The province’s discussion paper does not include estimates of how much hydrogen could reduce emissions, or its cost-effectiveness compared to other clean technologies. Ontario’s environment plan included a pledge to reduce emissions to 30 per cent below what they were in 2005 by 2030, a target the province is in danger of missing, auditor general Bonnie Lysyk said in a report released Wednesday.

When asked whether the province has plans to release such estimates, Wheeler said the government “uses modelling to estimate emissions in Ontario” and will “continue to evaluate opportunities hydrogen represents” as its strategy develops.

Buchanan said the province’s hydrogen vision could pan out if it looks at completely decarbonizing as a way to reduce emissions and combat the climate crisis. But that isn’t in the discussion paper, which calls for stakeholders to weigh in on how the government could support a hydrogen market.

“I think that’s a good idea. I think they should do that,” she said of the hydrogen plan.

“But I think there’s way bigger steps they need to take … We can’t get distracted by this shiny new thing and put all our eggs in this one basket.”

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This has great potential to lead us away from creating an EV infrastructure in Ontario, along with the rest of the world, and down a path to creating a similar transportation fuel infrastructure based on hydrogen, possibly alone in the world. Why? Is it simply that the previous Ontario government backed clean electricity and therefor the current one must find something else, or are they really that far sighted?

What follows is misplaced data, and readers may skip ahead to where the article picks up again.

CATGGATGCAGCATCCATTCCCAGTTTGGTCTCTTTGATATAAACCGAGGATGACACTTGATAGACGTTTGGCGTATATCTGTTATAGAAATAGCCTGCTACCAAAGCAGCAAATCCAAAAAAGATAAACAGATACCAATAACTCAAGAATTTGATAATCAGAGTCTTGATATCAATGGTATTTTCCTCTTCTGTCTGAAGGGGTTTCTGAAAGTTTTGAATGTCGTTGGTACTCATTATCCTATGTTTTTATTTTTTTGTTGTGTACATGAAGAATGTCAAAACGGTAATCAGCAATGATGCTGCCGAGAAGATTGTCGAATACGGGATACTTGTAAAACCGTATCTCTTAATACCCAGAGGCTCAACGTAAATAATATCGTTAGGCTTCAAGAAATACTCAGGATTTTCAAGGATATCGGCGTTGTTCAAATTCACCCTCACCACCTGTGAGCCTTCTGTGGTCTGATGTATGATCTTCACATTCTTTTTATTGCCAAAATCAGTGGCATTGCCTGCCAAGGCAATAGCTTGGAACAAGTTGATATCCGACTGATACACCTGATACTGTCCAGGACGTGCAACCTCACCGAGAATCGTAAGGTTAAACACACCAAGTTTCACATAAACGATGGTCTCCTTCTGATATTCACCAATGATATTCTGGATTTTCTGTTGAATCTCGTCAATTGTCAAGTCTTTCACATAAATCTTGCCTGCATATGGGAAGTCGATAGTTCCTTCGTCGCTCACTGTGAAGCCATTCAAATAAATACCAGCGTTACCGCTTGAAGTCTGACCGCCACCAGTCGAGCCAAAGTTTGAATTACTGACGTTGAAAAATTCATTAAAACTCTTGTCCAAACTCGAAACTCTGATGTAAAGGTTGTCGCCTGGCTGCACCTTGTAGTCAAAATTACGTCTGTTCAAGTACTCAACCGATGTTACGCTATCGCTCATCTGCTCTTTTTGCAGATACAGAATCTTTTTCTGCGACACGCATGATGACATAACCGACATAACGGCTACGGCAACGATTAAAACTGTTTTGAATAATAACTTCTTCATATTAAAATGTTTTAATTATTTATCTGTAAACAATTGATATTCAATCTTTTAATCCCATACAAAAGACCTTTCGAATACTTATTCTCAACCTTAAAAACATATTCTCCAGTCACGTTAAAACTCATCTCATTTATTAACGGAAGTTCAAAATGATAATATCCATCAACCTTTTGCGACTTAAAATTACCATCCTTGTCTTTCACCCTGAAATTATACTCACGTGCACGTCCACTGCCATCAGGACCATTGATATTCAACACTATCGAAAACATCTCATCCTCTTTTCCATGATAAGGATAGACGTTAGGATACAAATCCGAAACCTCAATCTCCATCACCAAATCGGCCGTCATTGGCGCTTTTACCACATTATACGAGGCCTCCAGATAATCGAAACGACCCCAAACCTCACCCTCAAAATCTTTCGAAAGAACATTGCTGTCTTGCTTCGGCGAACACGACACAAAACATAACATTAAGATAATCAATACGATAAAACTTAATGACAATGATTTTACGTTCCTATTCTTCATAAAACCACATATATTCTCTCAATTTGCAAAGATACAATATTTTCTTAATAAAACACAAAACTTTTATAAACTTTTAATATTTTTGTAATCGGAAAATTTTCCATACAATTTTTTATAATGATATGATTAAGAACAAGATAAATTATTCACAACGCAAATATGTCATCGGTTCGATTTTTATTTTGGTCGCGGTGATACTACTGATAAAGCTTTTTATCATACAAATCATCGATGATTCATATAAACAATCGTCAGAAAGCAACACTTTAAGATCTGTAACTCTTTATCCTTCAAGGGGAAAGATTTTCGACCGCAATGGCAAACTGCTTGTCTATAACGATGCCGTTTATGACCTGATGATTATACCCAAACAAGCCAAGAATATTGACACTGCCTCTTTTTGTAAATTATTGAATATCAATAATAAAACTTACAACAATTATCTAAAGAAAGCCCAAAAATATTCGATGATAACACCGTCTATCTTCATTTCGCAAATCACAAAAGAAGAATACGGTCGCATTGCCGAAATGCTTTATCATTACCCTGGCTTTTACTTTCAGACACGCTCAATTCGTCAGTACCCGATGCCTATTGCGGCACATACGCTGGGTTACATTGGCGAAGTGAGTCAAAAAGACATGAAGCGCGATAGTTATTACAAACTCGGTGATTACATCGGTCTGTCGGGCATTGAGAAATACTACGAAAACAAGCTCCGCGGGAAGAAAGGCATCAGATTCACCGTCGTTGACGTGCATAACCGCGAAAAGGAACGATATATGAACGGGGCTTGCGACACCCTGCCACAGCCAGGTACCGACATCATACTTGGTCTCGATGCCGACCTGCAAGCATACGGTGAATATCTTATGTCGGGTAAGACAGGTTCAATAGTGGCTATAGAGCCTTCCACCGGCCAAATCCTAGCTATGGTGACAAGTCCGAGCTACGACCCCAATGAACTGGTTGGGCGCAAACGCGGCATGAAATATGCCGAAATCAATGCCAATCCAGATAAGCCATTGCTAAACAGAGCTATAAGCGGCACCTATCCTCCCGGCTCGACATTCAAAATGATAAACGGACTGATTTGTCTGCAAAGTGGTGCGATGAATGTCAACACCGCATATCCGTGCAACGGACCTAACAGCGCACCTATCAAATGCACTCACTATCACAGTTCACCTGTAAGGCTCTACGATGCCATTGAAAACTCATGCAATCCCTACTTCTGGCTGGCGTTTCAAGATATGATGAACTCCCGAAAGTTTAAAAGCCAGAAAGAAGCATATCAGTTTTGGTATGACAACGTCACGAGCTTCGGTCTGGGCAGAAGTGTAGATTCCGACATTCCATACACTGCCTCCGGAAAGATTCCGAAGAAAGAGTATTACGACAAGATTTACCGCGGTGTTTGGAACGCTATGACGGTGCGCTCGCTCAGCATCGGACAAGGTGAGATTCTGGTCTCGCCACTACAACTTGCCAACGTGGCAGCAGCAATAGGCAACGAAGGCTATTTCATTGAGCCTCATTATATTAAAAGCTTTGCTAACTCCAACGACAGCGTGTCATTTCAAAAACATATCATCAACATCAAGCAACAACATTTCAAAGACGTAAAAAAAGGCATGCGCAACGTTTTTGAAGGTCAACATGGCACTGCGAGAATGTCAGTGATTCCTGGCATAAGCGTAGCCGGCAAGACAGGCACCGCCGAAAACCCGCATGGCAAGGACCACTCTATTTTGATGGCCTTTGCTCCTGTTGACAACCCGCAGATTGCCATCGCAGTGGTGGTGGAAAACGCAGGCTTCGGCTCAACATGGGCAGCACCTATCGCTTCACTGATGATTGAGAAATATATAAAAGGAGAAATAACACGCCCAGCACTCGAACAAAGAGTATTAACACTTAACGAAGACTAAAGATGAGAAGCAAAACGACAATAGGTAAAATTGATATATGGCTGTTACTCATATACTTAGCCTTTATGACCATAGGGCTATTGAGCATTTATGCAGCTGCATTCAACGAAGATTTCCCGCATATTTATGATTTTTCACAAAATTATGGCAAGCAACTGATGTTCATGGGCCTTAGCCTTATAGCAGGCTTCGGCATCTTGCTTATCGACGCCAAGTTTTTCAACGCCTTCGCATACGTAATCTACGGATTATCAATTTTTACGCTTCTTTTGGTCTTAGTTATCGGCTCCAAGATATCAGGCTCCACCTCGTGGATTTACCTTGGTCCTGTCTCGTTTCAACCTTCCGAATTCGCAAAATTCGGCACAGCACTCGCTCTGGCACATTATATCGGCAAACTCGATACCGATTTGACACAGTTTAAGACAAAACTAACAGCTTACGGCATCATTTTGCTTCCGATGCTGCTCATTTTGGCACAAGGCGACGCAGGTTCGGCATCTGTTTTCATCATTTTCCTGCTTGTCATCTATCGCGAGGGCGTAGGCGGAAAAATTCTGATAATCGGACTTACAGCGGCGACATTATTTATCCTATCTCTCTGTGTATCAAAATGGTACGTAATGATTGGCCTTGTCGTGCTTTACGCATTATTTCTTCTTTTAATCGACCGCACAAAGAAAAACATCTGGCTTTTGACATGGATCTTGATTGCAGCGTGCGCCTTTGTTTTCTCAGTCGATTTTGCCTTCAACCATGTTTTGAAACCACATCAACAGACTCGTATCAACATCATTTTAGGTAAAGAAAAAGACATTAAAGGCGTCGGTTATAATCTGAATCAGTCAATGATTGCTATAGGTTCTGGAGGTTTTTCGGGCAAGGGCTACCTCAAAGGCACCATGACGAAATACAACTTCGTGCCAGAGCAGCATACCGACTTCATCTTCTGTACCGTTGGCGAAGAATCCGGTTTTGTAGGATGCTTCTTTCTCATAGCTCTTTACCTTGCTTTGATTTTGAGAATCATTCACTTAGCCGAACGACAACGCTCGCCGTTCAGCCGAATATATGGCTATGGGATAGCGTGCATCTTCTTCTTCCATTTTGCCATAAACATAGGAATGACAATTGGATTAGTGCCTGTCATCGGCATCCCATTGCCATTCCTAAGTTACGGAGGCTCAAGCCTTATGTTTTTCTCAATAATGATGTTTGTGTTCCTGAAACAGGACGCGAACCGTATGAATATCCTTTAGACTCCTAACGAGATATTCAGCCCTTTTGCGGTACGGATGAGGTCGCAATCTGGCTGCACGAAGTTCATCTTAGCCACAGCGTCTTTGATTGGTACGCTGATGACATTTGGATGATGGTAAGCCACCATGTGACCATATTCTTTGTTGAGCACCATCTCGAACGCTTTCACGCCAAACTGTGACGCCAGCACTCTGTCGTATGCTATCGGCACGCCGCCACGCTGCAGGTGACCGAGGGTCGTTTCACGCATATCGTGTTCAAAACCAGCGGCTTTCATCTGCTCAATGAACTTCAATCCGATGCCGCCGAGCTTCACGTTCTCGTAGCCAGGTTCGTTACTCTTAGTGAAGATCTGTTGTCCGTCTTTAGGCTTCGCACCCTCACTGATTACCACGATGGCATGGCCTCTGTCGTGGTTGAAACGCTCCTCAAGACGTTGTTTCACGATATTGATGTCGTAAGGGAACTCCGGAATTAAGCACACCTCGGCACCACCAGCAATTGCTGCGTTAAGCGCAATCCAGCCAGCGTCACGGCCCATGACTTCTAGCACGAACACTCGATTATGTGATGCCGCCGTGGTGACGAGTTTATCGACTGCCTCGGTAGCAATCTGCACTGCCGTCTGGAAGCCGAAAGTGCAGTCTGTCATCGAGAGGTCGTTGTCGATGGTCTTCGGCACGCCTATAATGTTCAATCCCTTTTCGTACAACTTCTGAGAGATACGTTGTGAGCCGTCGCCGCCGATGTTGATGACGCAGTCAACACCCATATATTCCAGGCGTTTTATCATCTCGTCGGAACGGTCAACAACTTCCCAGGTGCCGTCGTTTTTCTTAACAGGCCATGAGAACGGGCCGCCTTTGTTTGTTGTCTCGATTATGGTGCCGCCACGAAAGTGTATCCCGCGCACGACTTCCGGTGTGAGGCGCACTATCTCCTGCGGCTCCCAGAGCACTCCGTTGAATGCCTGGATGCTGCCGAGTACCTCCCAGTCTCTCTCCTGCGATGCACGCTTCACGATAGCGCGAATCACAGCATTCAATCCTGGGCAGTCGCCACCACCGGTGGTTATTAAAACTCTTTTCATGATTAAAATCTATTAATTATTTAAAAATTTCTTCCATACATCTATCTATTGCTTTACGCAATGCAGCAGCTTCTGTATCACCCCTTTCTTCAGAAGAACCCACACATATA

The report doesn't raise my confidence: in the introductory material, on pager 6, it suggests fuelling a hydrogen vehicle will be (much like filling up your car with gasoline" which is misleading: hydrogen gas has too low energy density to be used for transportation, so the gas will need to be liquefied and handled as a low temperature, high pressure liquid, more akin to propane or LPG than gasoline.

Why chase hydrogen as a future fuel when there are enough challenges, and opportunities in electricity, for Ontario? That is the question the rport needs to tackle, and it fails.

I guess it's official. Hydrogen is the next fallback of the fossil fuel industry, after climate denial, delay, "natural gas is a transition fuel" etc. Suddenly all the right wing ex-climate-denier politicians are singing from the hydrogen songbook.
It's basically the new "clean coal"; they want to use fossil fuels, instead of renewable electricity, to make the hydrogen, and they'll pretend they'd capture the carbon from that and pretend they can stop the methane leaks from the (fracked) natural gas. And they'll pretend it's economically viable.

I don't even know if they're serious or if it's basically another delay tactic like the one where they say "Instead of renewables we should use a next generation of nuclear plants that haven't been designed yet and, when they are, will take ten years to build, hit stiff public opposition, and be too expensive to be viable". The point being not to actually build the stupid nuclear plants but to do nothing while you're supposedly waiting for them to be ready. Similarly with the hydrogen, I don' t know if they seriously think they can take this anywhere or if they just want to create enough uncertainty about which infrastructure should be built, to slow down the buildout of the electricity-based infrastructure. And to give right wing governments another thing they say they'll do so they take less flack for not doing anything that actually needs doing.

You're on the money, Rufus.

"Hydrogen is the energy of the future, and it always will be." Engineers have been chuckling over that for many decades. Hydrogen does have a few great advantages, but it also has permanent problems with bulky storage, high pressures, and bad leakage. To overcome those, many fuel cells run by just stripping the hydrogen from methane - the carbon tames the hydrogen for handling by attracting it into a molecule. We can now produce fully synthetic, carbon-neutral gasoline for about $1.50 per litre using just wind and air. Once again, Ford has chosen the expensive, risky, way to generate business from a crisis instead of fixing it.